"Michael Jordan didn't become a multimillionaire by extracting the surplus value of anyone else's labor. He did it by selling his own labor to millions of people simultaneously.." Yes, the defining change in the structure of production is the ability of one individual to satisfy a multitude of customers....of course there is a political economy to this. When it comes to sports think about baseball and the reserve clause (a victory for a different kind of organized labour); the invention and then protection of intellectual property -would Spielberg be as rich without it?; Goldman Sachs-well what are the tax rates on investments and persistence of "carried interest" all about?. While a technological change has occurred that gives people the potential to earn enormous amounts of money-a political framework has been shaped to legitimize and indeed enhance that potential. Case in point. The "Great Gatsby" was written in 1924, it should have left copyright in 1999, Disney if you recall was living in fear that Mickey Mouse would soon enter the public domain so the Hollywood President Clinton worked with congress to expand copyright protections. Gatsby may still be in copyright (a windfall passed down through the generations) and Disney et al get theirs. The system is redistributing money up the socio economic scale. So yes , maybe the right and the left don't get it. A dose of laissez faire applied to IP may play a part in reducing inequality and raising real incomes of the lower and middle classes.

Wonks Anonymous said...

The casualties in WW2 were largely Russian & German (that's what the war mostly consisted of). Also Japan & China, who had begun fighting even earlier. America got off relatively lightly. I don't think the casualties were enough to significantly impact the price of labor here.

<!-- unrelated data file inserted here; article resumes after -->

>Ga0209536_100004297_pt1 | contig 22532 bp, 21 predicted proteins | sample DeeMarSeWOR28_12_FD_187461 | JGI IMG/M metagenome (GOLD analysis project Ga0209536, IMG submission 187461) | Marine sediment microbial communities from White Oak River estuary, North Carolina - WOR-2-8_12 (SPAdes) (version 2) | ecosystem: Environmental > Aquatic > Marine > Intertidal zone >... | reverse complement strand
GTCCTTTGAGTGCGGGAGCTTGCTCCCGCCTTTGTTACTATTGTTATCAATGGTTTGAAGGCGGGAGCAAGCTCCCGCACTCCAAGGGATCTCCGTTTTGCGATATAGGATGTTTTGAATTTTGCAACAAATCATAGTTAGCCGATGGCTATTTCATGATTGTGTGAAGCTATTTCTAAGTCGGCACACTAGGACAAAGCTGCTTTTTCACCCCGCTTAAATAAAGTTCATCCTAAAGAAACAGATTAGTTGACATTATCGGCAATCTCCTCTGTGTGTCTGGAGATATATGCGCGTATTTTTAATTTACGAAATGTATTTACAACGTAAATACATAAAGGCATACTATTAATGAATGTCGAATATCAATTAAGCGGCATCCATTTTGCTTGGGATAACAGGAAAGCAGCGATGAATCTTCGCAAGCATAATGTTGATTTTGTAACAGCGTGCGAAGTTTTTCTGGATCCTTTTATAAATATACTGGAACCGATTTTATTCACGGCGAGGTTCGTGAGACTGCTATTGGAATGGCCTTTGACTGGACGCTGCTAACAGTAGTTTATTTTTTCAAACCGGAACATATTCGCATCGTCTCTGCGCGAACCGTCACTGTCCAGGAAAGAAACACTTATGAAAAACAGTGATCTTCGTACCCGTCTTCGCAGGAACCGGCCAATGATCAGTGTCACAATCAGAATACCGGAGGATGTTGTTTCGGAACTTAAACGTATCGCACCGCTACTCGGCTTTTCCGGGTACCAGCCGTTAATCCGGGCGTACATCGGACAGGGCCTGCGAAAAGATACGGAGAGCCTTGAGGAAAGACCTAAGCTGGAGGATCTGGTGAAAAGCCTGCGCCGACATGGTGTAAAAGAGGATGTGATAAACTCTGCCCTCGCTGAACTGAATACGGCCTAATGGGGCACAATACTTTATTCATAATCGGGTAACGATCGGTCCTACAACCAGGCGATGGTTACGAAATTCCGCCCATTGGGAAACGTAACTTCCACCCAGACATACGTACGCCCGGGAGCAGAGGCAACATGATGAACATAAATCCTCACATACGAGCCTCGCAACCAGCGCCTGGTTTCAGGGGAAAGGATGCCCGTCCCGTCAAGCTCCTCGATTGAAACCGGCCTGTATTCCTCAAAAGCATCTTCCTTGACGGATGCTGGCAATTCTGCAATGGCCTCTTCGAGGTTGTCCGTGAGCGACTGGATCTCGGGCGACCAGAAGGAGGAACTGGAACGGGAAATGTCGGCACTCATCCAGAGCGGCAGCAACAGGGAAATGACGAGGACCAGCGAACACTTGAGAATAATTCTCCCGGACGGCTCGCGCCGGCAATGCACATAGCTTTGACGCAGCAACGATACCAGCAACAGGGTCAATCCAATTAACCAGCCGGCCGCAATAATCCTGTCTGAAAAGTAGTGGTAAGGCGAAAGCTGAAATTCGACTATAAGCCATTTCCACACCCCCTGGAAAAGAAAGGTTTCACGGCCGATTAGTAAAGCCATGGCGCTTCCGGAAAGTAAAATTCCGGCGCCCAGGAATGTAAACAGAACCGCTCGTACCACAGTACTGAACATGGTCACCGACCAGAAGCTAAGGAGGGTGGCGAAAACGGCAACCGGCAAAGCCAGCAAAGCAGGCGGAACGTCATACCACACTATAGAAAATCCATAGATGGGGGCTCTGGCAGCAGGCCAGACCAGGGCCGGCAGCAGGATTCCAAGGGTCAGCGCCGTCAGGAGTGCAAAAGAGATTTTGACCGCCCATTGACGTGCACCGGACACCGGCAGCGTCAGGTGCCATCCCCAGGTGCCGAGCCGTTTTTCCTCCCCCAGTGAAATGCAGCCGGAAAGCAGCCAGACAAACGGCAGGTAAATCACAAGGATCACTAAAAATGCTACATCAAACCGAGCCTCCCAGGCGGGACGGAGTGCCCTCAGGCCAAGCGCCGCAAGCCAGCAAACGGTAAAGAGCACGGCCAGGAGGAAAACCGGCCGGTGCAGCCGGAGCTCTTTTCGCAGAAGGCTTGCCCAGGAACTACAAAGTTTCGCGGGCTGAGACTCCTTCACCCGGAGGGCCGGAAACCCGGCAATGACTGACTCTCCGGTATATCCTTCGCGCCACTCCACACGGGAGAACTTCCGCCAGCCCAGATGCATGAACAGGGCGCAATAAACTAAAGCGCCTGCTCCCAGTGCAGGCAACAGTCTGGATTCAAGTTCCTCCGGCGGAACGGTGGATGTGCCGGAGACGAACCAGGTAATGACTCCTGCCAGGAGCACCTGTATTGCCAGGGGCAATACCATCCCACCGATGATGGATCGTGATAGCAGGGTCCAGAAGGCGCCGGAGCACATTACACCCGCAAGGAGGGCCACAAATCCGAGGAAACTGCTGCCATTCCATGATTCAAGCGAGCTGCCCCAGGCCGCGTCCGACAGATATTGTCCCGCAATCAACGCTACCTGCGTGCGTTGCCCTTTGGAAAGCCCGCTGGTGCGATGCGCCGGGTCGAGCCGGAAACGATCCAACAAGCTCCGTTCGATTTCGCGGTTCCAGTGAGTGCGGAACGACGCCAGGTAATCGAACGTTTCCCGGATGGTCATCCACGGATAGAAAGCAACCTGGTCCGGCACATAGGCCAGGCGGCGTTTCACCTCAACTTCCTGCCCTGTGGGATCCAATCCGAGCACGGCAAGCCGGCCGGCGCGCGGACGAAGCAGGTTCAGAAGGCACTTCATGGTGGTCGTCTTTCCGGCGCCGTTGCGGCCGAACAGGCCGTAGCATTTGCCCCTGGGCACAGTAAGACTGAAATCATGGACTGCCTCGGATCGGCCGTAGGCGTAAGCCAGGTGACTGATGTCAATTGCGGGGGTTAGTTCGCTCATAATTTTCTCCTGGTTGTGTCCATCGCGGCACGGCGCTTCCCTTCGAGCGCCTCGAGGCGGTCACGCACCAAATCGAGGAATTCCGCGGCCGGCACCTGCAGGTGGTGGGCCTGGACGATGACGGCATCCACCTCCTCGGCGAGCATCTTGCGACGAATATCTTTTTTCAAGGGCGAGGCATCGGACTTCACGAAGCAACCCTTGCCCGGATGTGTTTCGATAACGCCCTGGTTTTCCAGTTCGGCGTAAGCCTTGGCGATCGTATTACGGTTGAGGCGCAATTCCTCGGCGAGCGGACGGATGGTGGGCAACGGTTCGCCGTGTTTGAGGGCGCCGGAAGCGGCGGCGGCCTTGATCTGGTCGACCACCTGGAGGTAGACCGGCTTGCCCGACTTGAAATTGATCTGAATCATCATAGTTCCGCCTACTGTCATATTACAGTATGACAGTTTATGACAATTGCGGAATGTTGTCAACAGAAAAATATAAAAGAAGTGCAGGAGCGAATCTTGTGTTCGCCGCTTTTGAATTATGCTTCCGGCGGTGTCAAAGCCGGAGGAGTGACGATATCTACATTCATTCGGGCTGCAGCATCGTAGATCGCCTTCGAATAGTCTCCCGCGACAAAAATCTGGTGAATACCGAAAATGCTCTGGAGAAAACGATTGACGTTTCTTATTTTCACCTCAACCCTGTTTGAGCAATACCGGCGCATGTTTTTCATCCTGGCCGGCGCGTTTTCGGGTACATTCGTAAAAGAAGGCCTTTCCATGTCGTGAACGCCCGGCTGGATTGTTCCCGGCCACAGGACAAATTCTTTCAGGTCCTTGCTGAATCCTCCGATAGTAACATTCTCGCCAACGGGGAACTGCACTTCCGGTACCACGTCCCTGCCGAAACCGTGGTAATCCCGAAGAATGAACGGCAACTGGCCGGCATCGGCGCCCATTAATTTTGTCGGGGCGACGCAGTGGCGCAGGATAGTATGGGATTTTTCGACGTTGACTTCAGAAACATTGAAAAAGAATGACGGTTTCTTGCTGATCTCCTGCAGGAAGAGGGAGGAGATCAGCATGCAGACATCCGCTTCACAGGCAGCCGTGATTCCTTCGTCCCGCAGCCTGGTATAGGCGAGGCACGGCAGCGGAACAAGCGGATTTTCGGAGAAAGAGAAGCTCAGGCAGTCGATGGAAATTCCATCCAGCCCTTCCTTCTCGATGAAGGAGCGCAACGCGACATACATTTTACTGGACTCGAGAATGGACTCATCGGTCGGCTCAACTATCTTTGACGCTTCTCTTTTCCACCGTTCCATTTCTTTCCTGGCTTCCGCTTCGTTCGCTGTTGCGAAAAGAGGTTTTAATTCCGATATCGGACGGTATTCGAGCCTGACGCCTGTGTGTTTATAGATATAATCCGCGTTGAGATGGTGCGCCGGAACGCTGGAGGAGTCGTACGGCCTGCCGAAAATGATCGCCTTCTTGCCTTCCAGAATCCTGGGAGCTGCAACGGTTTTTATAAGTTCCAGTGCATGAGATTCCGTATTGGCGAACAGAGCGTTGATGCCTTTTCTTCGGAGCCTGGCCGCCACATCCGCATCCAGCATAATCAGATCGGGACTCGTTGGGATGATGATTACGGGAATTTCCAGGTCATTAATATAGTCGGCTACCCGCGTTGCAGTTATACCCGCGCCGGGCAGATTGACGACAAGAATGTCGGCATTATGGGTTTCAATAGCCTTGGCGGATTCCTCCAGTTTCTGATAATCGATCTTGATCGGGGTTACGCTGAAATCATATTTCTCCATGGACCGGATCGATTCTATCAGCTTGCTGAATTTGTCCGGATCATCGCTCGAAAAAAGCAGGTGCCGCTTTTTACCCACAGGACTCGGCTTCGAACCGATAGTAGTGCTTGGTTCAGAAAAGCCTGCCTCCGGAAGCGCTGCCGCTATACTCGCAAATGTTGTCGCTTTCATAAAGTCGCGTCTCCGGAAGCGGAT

CrocodileChuck said...

Wonks Anonymous is correct.

US deaths in WWII: 450,000
Russian deaths in WWII: 25,000,000

UPSHOT: US deaths 1/55th that of Russia. This is a superficial and erroneous argument.

Kindred Winecoff said...

Vladimir, I agree that policy plays a big role in this. But it's not just policy.

Anon and Chuck, You should understand that my story isn't just about the U.S., nor is it only about battle deaths. Even considering only the U.S. there was a greater than 35% jump in the number of under-19 year olds from 1950 to 1960 (from 51 million to 69 million, if Wikipedia can be trusted). Part of that is battle dead and part of that is the baby boom. The point is, by the end of the 1960s all those kids are grown up and entering the labor market. You really think that wasn't going to impact wages? 35% increase in the supply of eligible workers entering the market? Probably even more, when you consider greater integration of women and minorities during the same period. Remember that the employment-to-population ratio was going up at the same time: more potential workers + greater % of population working = big increase in the supply of labor.

A Brief Theory of the Great Stagnation